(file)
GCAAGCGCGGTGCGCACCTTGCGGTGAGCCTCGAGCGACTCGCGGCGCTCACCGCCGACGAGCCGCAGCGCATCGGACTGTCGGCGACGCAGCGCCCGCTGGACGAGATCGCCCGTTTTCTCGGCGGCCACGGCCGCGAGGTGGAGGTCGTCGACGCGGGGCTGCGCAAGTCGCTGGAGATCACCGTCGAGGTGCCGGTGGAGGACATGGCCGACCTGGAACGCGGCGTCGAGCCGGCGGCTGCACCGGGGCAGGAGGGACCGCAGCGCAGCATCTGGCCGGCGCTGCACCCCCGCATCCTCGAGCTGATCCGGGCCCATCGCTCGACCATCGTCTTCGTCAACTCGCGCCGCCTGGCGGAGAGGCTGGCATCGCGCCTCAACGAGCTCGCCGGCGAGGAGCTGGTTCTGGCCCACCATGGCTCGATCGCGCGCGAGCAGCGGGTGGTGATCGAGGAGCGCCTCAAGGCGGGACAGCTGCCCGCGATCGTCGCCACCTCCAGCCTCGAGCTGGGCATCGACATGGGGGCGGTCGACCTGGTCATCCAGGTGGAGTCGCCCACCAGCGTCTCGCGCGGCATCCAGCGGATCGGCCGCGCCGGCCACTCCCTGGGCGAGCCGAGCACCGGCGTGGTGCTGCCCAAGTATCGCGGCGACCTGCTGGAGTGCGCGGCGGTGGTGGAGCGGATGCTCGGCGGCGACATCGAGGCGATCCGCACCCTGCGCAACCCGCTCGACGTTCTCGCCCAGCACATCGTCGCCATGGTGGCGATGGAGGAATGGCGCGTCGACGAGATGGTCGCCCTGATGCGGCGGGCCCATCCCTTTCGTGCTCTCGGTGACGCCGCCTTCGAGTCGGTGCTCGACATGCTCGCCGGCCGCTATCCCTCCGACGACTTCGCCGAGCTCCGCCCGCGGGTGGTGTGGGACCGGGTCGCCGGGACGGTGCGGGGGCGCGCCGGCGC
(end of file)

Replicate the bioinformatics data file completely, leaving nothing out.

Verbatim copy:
GCAAGCGCGGTGCGCACCTTGCGGTGAGCCTCGAGCGACTCGCGGCGCTCACCGCCGACGAGCCGCAGCGCATCGGACTGTCGGCGACGCAGCGCCCGCTGGACGAGATCGCCCGTTTTCTCGGCGGCCACGGCCGCGAGGTGGAGGTCGTCGACGCGGGGCTGCGCAAGTCGCTGGAGATCACCGTCGAGGTGCCGGTGGAGGACATGGCCGACCTGGAACGCGGCGTCGAGCCGGCGGCTGCACCGGGGCAGGAGGGACCGCAGCGCAGCATCTGGCCGGCGCTGCACCCCCGCATCCTCGAGCTGATCCGGGCCCATCGCTCGACCATCGTCTTCGTCAACTCGCGCCGCCTGGCGGAGAGGCTGGCATCGCGCCTCAACGAGCTCGCCGGCGAGGAGCTGGTTCTGGCCCACCATGGCTCGATCGCGCGCGAGCAGCGGGTGGTGATCGAGGAGCGCCTCAAGGCGGGACAGCTGCCCGCGATCGTCGCCACCTCCAGCCTCGAGCTGGGCATCGACATGGGGGCGGTCGACCTGGTCATCCAGGTGGAGTCGCCCACCAGCGTCTCGCGCGGCATCCAGCGGATCGGCCGCGCCGGCCACTCCCTGGGCGAGCCGAGCACCGGCGTGGTGCTGCCCAAGTATCGCGGCGACCTGCTGGAGTGCGCGGCGGTGGTGGAGCGGATGCTCGGCGGCGACATCGAGGCGATCCGCACCCTGCGCAACCCGCTCGACGTTCTCGCCCAGCACATCGTCGCCATGGTGGCGATGGAGGAATGGCGCGTCGACGAGATGGTCGCCCTGATGCGGCGGGCCCATCCCTTTCGTGCTCTCGGTGACGCCGCCTTCGAGTCGGTGCTCGACATGCTCGCCGGCCGCTATCCCTCCGACGACTTCGCCGAGCTCCGCCCGCGGGTGGTGTGGGACCGGGTCGCCGGGACGGTGCGGGGGCGCGCCGGCGC